Dramatic changes in the shape of pulsatile ascending aortic pressure and flow wave forms occur during the Valsalva maneuver in man. To study these changes, aortic pressure and flow signals were recorded in eight patients using a multisensor catheter. Aortic input impedance was derived during the control, strain and postrelease phases of the Valsalva maneuver. During control, well-defined minima and maxima occurred in the spectral plots of impedance moduli. This pattern was accentuated during the postrelease phase. In contrast, input impedance during strain was almost equal to the characteristic impedance for all harmonics. These results imply that during the control and postrelease phases, strong reflections return to the ascending aorta, but during the strain phase, reflections are minimal, absent or more diffuse. From wave transmission theory, it also follows that pulsatile pressure and flow wave forms should be similar in shape in the absence of reflections and dissimilar in the presence of reflections. This was observed in all eight patients. By provoking changes in the arterial tree during the Valsalva maneuver, the magnitude and timing of wave reflections were significantly altered, resulting in marked changes in the shape of pulsatile aortic pressure and flow wave forms. This study demonstrates the importance of reflections in determining the shape of the arterial pulse.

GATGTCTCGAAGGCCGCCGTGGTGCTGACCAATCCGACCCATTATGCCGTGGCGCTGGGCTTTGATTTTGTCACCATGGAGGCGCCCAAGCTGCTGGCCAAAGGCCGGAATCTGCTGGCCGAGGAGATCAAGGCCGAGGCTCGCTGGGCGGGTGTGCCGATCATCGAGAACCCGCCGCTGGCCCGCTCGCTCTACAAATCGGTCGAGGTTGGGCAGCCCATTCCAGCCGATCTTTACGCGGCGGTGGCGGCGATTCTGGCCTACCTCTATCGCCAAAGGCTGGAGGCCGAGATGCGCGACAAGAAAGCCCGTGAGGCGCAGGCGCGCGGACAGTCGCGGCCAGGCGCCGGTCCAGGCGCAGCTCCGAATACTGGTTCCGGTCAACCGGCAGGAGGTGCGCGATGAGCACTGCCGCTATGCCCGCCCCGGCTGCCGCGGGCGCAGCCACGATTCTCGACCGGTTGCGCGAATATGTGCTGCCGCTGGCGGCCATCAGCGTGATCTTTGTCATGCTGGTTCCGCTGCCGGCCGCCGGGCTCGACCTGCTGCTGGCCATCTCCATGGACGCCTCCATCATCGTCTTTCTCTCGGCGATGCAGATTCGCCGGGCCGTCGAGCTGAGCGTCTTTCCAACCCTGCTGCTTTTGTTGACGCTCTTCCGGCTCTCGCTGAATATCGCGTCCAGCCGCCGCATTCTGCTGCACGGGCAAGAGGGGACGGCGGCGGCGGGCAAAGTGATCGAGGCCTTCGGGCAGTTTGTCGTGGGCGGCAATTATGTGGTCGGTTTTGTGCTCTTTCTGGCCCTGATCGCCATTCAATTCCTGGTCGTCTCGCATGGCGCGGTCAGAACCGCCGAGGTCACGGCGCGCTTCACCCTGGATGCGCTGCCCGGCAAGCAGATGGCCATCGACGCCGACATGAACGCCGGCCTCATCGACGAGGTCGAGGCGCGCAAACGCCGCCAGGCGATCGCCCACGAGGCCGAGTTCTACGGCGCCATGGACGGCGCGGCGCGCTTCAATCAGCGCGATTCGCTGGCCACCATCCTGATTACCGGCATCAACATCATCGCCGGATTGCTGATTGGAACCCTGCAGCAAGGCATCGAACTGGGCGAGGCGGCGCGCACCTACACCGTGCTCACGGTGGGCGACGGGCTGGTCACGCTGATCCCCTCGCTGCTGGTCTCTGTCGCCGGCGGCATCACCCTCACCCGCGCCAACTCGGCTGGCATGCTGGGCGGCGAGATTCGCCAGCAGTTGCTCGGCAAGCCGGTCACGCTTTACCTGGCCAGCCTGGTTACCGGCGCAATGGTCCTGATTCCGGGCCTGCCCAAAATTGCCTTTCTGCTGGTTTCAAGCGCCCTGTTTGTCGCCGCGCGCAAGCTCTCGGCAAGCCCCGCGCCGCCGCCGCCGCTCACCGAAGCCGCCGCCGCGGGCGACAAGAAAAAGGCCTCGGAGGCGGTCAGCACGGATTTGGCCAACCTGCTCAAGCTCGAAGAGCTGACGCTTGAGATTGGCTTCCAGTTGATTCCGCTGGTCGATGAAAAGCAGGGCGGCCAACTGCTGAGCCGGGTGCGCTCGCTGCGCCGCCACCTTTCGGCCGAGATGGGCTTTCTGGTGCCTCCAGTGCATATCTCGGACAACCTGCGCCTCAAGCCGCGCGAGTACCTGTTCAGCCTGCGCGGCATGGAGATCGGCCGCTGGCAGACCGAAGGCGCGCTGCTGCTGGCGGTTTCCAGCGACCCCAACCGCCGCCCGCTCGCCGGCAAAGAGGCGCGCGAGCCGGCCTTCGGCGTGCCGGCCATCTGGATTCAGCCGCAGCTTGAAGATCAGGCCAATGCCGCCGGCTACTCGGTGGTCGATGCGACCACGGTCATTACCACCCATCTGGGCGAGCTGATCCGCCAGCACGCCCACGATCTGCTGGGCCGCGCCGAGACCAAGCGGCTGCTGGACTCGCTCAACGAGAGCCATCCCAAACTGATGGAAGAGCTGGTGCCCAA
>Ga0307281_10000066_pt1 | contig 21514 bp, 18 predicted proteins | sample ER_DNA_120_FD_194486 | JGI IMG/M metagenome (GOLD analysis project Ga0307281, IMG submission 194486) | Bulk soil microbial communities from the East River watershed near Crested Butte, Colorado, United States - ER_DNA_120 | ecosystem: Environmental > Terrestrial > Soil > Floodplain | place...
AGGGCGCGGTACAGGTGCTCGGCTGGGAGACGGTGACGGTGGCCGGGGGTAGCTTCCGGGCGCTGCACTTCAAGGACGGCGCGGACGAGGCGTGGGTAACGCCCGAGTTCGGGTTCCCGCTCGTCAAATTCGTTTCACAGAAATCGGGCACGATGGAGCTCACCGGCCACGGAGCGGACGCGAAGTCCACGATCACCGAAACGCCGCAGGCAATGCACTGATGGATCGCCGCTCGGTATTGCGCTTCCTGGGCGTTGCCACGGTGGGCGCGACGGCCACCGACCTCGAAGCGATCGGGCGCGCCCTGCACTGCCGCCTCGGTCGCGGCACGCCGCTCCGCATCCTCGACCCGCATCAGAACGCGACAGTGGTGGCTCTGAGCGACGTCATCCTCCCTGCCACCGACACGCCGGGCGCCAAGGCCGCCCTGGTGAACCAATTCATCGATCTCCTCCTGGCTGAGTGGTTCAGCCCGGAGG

ASJC Scopus subject areas
- Cardiology and Cardiovascular Medicine
- Physiology (medical)